Opinions & comments

Outside comments, debates, chronics

Ten Commandments of Tech Diving Ops, Part II

Cave diver. Photo by Andrey Bizyukin.
Cave diver. Photo by Andrey Bizyukin.

In part one of this series, which appeared in issue #103, I suggested a few commandments to consider in order to ensure, as far as possible, that your technical dives are safe and successful. These were: First commandment: Prepare paperwork; Second commandment: Nominate a supervisor; Third commandment: Deploy safety divers. In this sequel, I deliver a few more tablets of stone.

Ten Commandments of Tech Diving Ops, Part I

An excellent strategy to guard against complacency and protect you and your dive team from becoming too casual about your diving is to establish set operational procedures for all your technical dives.

Today, technical diving is well into its fourth decade. We now have better tools, technology and systems than we did in the past and we know far more about which methods, decompression strategies and gear configurations work well and which do not.

A curious shark

The Year of the Shark 2019 Ends

What we see is that sharks are being targeted by international factory fleets around the world who trail millions upon millions of baited hooks through their realm, trawl the sea floors for rays, skates and other bottom dwellers to 4,000 metres, and slaughter them by the millions. Sharks are the only profitable prey remaining, now that ninety percent of the original (fish) fisheries are fished out.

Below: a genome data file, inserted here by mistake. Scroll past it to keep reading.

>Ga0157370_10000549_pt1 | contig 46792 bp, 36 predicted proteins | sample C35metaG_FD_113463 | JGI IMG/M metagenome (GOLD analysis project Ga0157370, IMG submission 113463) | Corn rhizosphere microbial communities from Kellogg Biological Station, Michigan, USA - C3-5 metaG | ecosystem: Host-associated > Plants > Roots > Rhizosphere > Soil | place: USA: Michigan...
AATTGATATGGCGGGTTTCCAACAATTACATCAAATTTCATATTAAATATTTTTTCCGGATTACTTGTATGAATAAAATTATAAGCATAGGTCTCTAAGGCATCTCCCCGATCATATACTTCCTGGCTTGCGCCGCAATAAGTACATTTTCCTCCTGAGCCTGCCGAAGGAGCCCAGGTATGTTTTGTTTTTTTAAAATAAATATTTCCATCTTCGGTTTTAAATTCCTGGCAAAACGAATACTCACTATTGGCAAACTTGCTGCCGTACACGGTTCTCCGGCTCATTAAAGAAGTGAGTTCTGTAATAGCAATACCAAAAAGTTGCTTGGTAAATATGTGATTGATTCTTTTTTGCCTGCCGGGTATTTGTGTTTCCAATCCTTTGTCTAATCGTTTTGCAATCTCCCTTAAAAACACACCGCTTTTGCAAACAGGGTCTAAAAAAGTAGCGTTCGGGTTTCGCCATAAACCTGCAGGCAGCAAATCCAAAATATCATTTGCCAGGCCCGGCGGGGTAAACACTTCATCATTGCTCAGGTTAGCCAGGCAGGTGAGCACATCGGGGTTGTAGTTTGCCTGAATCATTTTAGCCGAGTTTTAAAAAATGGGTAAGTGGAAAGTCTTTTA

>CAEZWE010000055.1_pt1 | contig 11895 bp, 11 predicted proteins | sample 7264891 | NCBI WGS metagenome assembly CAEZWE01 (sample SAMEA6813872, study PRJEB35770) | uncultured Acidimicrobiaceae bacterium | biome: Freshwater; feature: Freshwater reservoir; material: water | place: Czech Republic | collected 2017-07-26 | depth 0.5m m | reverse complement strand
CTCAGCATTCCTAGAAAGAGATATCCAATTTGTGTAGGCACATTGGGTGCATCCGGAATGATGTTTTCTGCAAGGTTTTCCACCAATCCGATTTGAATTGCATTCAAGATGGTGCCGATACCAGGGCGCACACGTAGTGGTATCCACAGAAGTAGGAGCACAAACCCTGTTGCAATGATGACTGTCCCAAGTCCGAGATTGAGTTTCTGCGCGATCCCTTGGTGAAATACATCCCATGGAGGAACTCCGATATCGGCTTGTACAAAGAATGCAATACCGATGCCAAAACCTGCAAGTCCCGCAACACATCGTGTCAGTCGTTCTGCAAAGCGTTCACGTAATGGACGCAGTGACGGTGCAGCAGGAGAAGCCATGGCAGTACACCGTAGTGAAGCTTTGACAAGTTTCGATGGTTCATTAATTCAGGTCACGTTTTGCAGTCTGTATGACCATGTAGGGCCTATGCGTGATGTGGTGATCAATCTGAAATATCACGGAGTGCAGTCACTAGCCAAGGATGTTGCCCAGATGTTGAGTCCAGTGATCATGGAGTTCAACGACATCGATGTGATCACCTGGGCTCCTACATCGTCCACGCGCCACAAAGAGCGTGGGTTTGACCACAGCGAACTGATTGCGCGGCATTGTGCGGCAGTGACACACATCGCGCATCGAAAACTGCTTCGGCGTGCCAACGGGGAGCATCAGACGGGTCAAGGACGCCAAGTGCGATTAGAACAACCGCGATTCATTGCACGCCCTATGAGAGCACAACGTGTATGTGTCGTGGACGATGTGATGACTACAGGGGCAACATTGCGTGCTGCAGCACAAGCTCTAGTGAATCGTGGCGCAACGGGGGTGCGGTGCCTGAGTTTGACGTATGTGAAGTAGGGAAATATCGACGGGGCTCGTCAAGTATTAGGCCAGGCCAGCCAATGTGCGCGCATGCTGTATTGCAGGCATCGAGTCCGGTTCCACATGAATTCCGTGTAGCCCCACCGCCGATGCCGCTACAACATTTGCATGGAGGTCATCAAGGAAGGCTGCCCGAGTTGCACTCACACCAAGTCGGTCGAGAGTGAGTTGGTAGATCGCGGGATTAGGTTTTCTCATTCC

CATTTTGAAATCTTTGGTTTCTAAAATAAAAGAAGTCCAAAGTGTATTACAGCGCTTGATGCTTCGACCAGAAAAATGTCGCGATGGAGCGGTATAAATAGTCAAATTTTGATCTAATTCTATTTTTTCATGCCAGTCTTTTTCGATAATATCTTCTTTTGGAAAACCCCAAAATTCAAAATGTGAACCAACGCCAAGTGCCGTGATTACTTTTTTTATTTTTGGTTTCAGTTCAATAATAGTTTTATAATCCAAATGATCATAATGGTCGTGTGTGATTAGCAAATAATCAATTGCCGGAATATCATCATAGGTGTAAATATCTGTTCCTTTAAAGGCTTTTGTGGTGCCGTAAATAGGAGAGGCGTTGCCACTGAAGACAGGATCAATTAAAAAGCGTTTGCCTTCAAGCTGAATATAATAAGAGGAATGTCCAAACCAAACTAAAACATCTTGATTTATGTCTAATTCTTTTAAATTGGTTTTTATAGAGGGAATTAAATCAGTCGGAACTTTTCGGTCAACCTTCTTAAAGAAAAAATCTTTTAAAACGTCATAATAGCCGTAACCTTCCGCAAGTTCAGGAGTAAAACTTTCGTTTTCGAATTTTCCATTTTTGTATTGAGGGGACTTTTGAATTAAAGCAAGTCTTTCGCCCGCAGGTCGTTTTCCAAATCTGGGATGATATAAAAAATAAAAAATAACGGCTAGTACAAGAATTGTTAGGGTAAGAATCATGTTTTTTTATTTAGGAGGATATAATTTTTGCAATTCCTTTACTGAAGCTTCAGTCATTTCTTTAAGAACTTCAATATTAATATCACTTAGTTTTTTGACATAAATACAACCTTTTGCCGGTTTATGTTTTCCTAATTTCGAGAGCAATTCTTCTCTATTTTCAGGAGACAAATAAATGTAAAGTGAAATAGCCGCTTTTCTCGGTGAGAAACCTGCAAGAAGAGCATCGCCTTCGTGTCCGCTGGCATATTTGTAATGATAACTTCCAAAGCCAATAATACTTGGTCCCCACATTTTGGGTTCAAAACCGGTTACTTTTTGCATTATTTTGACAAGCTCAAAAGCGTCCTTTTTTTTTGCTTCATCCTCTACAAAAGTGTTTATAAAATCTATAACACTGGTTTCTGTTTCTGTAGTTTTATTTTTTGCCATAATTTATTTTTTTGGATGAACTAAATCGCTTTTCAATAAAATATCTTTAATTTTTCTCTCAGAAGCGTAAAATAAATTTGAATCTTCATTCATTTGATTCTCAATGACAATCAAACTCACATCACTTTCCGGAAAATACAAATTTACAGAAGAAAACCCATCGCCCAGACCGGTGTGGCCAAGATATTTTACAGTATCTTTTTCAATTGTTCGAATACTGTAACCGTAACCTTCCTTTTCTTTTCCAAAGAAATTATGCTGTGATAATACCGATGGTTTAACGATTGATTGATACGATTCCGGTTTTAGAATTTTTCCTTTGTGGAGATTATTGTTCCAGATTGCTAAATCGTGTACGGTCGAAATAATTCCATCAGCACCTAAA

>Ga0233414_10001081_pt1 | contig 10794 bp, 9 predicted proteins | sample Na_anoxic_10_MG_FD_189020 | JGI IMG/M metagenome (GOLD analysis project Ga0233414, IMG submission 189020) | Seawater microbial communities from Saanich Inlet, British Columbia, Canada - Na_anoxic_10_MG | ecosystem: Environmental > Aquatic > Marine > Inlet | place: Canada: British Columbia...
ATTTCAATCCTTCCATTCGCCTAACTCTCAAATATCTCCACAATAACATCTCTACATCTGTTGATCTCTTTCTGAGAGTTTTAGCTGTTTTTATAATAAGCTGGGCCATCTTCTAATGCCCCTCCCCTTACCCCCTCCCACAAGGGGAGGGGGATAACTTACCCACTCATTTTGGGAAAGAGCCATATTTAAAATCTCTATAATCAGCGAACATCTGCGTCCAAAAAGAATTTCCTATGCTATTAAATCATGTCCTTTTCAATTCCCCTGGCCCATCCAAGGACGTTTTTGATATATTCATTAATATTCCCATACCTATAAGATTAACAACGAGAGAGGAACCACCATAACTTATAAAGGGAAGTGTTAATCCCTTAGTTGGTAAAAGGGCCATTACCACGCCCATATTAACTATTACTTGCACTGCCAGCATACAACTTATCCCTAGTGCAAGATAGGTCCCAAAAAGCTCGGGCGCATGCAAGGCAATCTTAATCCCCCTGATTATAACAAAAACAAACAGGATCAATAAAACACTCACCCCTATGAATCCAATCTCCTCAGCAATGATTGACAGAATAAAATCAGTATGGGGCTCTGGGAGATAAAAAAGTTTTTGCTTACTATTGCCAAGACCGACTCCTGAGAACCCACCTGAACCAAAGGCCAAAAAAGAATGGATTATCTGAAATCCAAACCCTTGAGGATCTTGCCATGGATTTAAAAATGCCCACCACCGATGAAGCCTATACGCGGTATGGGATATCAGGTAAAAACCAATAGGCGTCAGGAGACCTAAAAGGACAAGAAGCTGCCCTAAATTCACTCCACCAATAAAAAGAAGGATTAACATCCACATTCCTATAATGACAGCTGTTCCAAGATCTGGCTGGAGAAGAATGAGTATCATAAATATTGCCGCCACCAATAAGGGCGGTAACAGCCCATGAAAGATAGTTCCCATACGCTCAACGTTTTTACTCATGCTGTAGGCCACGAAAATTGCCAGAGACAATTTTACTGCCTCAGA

Out of Air with Plenty to Breathe

Take responsibility for opening your own cylinder valve before a dive. If someone else wants to do it for you or touches it to check it is open, politely refuse.

It was a beautiful day in Indonesia’s Banda Sea. Richard rolled back into the warm waters and swam over to join his wife, Florence. After exchanging signals, they descended together, heading for a patch of bright yellow sea fans on the reef wall at 30m, where their guide had promised to show them pygmy seahorses. The guide was already there below, searching for the elusive little creatures.

Choosing a BCD: Solutions for the Slight

A boy in a harness-and-wing system, which is adjustable, so it fits him perfectly. The system allows the head to be held higher on the surface of the water than a conventional jacket-style BCD does. It is easier to control and does not squeeze the diver’s ribcage and inhibit breathing when the air cell is fully inflated. Photo by Simon Pridmore.

In 2014, off the Coromandel Peninsula in New Zealand, a diver on a discover scuba experience died when she became separated from her group and ran out of air. She was discovered on the surface, floating face down. The inquest found that the dive operation involved was to blame because they had failed to supervise her properly.